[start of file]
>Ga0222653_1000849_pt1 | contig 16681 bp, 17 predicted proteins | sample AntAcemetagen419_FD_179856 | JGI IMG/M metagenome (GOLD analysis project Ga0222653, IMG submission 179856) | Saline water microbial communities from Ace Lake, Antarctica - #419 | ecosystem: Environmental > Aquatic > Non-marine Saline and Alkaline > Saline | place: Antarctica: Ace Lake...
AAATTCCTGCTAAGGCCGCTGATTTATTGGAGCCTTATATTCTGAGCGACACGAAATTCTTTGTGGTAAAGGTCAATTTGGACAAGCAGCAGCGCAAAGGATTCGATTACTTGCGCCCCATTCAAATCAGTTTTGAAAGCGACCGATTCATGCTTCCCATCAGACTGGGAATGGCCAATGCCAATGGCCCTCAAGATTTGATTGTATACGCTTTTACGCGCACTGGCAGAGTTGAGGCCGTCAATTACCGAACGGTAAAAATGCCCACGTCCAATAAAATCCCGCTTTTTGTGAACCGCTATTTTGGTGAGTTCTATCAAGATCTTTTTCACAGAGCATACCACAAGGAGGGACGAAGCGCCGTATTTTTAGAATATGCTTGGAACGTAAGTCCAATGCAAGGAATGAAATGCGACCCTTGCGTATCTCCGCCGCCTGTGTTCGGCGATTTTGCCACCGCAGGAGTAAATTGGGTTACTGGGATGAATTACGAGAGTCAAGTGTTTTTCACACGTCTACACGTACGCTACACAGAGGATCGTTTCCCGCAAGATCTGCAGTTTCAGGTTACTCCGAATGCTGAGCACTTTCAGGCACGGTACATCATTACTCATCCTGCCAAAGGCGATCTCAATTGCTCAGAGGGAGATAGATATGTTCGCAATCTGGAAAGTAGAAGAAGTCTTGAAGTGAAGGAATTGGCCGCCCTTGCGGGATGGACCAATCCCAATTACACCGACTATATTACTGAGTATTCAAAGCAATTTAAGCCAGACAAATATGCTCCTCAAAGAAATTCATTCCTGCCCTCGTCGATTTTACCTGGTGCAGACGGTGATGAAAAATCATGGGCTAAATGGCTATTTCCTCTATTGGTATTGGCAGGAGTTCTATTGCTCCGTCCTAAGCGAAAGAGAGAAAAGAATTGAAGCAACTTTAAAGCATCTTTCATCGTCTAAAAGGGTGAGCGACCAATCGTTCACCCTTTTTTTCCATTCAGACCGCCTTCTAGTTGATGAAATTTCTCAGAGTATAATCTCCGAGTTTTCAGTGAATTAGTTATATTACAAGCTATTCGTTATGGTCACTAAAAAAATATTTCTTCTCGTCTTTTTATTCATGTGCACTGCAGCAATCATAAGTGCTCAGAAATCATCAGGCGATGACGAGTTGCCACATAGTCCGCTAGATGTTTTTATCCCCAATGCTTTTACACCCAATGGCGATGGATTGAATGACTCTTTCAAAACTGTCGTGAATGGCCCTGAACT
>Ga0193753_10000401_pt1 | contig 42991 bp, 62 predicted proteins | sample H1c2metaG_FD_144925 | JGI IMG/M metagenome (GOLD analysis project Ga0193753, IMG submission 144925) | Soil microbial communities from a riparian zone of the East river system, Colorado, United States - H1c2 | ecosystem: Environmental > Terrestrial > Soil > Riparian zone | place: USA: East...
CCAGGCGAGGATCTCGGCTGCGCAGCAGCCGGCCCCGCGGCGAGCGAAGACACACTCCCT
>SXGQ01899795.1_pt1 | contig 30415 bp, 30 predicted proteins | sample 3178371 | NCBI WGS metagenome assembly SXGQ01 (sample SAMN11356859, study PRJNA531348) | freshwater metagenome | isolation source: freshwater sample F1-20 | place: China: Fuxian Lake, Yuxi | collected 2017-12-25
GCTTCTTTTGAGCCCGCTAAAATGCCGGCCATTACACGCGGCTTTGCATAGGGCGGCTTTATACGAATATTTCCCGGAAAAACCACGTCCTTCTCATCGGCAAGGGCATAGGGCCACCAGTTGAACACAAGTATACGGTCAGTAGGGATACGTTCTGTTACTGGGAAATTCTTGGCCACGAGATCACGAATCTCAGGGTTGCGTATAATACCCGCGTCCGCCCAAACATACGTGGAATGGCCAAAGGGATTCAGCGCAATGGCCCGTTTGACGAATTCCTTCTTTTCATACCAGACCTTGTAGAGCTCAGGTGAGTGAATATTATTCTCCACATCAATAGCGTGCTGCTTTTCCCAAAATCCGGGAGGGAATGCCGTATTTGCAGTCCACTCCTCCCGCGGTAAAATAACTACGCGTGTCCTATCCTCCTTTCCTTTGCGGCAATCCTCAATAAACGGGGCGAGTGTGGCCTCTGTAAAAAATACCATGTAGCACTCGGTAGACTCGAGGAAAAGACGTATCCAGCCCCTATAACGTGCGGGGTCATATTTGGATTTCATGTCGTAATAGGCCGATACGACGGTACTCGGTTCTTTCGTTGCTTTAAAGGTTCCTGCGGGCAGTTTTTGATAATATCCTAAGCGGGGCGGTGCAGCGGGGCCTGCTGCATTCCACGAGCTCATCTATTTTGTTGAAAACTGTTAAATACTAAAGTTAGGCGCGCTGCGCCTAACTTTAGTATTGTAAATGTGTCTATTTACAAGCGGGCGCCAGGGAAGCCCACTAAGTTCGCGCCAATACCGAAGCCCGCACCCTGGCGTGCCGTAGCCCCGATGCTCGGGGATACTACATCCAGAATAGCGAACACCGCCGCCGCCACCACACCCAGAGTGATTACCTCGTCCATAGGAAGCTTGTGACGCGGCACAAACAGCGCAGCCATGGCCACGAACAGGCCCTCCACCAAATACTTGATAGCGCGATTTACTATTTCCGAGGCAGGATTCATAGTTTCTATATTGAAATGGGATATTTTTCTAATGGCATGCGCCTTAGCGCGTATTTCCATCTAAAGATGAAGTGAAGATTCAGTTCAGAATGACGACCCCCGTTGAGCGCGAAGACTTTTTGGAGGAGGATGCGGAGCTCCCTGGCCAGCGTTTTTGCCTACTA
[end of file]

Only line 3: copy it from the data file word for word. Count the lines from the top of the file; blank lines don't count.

>Ga0193753_10000401_pt1 | contig 42991 bp, 62 predicted proteins | sample H1c2metaG_FD_144925 | JGI IMG/M metagenome (GOLD analysis project Ga0193753, IMG submission 144925) | Soil microbial communities from a riparian zone of the East river system, Colorado, United States - H1c2 | ecosystem: Environmental > Terrestrial > Soil > Riparian zone | place: USA: East...